Space Ranger also supports Uniform Manifold Approximation and Projection (UMAP), which estimates a topology of the high dimensional data and uses this information to estimate a low dimensional embedding that preserves relationships between datapoints (McInnes & Healy, 2018). The pipeline uses the python implementation of this algorithm by Leland McInnes. UMAP coordinates are available in the pipeline output, but not displayed in the web summary.

Space Ranger uses two different methods for clustering spots by expression similarity, both of which operate in the PCA representation.

The graph-based clustering algorithm consists of building a sparse nearest-neighbor graph (where spots are linked if they are among the *k* nearest Euclidean neighbors of one another), followed by Louvain Modularity Optimization (LMO; Blondel, Guillaume, Lambiotte, & Lefebvre, 2008), an algorithm which seeks to find highly-connected "modules" in the graph. The value of *k*, the number of nearest neighbors, is set to scale logarithmically with the number of spots. An additional cluster-merging step is done: Perform hierarchical clustering on the cluster-medoids in PCA space and merge pairs of sibling clusters if there are no genes differentially expressed between them (with B-H adjusted p-value below 0.05). The hierarchical clustering and merging is repeated until there are no more cluster-pairs to merge.

The use of LMO to cluster spots was inspired by a similar method in the R package Seurat.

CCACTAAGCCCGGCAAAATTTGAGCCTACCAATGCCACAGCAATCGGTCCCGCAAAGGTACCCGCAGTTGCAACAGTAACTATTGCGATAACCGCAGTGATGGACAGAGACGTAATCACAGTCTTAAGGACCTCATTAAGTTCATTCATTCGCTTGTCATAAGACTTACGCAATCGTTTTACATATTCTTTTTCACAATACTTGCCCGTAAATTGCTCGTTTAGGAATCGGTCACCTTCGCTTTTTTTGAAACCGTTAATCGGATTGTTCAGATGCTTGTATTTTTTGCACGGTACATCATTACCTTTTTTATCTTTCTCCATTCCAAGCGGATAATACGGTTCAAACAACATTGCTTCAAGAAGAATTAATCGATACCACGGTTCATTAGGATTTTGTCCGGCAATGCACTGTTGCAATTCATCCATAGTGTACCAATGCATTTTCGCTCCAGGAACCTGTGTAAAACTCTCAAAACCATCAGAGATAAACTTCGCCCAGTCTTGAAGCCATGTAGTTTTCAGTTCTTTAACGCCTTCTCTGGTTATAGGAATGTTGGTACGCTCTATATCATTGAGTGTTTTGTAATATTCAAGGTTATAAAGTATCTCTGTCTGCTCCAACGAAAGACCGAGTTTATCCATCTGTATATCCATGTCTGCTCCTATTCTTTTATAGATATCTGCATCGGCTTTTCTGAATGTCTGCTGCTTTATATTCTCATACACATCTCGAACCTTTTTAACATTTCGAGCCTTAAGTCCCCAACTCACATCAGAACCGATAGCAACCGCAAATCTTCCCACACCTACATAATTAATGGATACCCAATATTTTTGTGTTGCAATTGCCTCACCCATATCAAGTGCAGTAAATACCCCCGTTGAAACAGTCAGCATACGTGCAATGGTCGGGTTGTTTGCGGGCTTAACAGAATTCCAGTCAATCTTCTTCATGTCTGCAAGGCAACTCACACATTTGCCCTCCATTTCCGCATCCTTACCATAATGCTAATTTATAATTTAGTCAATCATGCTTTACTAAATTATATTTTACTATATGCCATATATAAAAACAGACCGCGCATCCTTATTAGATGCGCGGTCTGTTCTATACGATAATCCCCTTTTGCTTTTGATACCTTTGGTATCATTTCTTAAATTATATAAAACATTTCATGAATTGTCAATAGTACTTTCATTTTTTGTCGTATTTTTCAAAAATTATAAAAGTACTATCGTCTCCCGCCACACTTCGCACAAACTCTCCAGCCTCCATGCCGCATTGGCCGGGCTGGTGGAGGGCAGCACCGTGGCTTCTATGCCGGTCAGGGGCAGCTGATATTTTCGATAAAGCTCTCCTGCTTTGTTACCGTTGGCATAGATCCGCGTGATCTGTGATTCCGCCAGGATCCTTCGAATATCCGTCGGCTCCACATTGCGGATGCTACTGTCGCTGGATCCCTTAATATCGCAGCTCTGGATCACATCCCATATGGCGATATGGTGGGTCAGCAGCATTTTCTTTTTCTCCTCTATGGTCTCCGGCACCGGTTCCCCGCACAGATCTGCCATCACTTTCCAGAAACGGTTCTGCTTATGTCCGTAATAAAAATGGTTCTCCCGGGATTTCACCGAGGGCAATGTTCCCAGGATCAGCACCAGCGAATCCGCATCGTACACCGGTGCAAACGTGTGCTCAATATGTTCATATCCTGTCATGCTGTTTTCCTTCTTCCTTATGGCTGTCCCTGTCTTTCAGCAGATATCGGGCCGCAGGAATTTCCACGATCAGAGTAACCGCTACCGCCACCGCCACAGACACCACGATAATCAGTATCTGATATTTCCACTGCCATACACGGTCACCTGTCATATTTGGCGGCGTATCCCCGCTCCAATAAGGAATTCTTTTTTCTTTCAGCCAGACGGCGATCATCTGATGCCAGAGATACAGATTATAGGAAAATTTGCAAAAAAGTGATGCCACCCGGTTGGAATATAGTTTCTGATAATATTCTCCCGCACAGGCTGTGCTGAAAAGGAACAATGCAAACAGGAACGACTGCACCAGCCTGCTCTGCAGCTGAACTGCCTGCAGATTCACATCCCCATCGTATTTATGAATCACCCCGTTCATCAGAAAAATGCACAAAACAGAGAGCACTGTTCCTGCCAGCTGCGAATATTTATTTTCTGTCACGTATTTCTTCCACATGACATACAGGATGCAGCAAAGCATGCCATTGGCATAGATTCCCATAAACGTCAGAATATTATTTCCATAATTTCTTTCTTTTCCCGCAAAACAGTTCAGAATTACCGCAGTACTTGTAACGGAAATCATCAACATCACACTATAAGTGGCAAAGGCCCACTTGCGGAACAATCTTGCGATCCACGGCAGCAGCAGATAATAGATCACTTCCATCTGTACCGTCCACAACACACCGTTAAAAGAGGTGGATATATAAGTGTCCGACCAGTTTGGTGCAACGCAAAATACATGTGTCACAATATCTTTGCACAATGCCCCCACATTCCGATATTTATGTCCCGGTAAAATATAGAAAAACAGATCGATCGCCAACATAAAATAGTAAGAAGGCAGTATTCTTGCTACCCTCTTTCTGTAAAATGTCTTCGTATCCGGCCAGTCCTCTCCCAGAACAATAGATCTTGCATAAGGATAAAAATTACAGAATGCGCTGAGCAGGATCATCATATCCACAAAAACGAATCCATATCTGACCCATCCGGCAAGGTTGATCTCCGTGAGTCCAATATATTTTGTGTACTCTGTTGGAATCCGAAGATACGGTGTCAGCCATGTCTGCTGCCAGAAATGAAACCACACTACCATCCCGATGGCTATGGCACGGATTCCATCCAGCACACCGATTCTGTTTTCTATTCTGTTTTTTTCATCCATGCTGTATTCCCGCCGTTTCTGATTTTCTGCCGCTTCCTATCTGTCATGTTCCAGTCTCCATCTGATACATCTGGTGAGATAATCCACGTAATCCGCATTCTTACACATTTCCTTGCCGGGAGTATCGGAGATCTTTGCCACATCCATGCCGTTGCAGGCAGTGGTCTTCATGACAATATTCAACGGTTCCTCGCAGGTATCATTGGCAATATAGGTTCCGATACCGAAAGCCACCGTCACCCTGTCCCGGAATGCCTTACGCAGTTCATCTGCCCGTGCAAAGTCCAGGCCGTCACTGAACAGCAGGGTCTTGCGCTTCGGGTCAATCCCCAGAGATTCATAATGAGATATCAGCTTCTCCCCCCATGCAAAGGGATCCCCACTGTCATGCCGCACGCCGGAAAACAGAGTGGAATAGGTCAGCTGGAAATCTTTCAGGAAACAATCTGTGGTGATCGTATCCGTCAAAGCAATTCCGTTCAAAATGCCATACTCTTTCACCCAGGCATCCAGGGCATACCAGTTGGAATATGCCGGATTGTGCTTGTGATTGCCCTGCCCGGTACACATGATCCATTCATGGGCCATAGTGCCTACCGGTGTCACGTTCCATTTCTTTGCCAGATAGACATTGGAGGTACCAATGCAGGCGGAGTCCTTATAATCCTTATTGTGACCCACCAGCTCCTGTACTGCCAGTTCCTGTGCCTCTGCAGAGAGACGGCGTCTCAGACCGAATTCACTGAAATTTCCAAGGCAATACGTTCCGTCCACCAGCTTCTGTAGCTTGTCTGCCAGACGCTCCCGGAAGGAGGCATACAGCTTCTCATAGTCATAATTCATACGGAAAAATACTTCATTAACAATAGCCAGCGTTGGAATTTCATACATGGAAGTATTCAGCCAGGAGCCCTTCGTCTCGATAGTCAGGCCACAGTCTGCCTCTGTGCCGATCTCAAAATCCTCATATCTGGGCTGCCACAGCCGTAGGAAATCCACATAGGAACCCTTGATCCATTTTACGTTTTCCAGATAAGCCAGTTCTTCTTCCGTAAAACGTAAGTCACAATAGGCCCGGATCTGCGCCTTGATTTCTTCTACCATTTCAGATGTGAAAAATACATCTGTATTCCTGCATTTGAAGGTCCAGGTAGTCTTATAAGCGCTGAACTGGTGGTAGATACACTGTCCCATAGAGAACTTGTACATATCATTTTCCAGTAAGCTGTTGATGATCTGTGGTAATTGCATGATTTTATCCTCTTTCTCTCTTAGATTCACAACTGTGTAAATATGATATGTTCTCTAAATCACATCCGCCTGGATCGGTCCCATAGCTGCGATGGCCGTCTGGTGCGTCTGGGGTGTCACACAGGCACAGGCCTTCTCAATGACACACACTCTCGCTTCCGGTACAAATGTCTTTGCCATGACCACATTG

Space Ranger also performs traditional K-means clustering across a range of *K* values, where *K* is the preset number of clusters.

In order to identify genes with expression specific to each cluster, Space Ranger tests (each gene and each cluster) for whether the in-cluster mean differs from the out-of-cluster mean.

This difference is tested using the quick and simple method sSeq (Yu, Huber, & Vitek, 2013), which employs a negative binomial exact test. When the counts become large, Space Ranger switches to the fast asymptotic beta test used in edgeR (Robinson & Smyth, 2007). For each cluster, the algorithm is run on that cluster versus all other spots, yielding a list of genes that are differentially expressed in that cluster relative to the rest of the sample.

Space Ranger's implementation differs slightly from that in the paper. In the sSeq paper, the authors recommend using DESeq's geometric mean-based definition of library size (Love, Huber & Anders, 2014). Space Ranger instead computes relative library size as the total UMI counts for each cell divided by the median UMI counts per cell. As with sSeq, normalization is implicit in that the per-cell library-size parameter is incorporated as a factor in the exact-test probability calculations.

Baglama, J. & Reichel, L., Augmented Implicitly Restarted Lanczos Bidiagonalization Methods. SIAM Journal on Scientific Computing 27, 19–42 (2005).

Blondel, V. D., Guillaume, J.-L., Lambiotte, R. & Lefebvre, E. Fast unfolding of communities in large networks. Journal of Statistical Mechanics: Theory and Experiment 2008, (2008).

Love, M. L., Huber, W. & Anders, S., Moderated estimation of fold change and dispersion for RNA-seq data with DESeq2. Genome Biology 15, number 550 (2014).

McInnes, L, Healy, J, UMAP: Uniform Manifold Approximation and Projection for Dimension Reduction. arXiv (2018).

Robinson, M. D. & Smyth, G. K. Small-sample estimation of negative binomial dispersion, with applications to SAGE data. Biostatistics 9, 321–332 (2007).

Van der Maaten, L., Accelerating t-SNE using Tree-Based Algorithms. Journal of Machine Learning Research 15, 3221-3245 (2014).

Yu, D., Huber, W. & Vitek, O., Shrinkage estimation of dispersion in Negative Binomial models for RNA-seq experiments with small sample size. Bioinformatics 29, 1275–1282 (2013).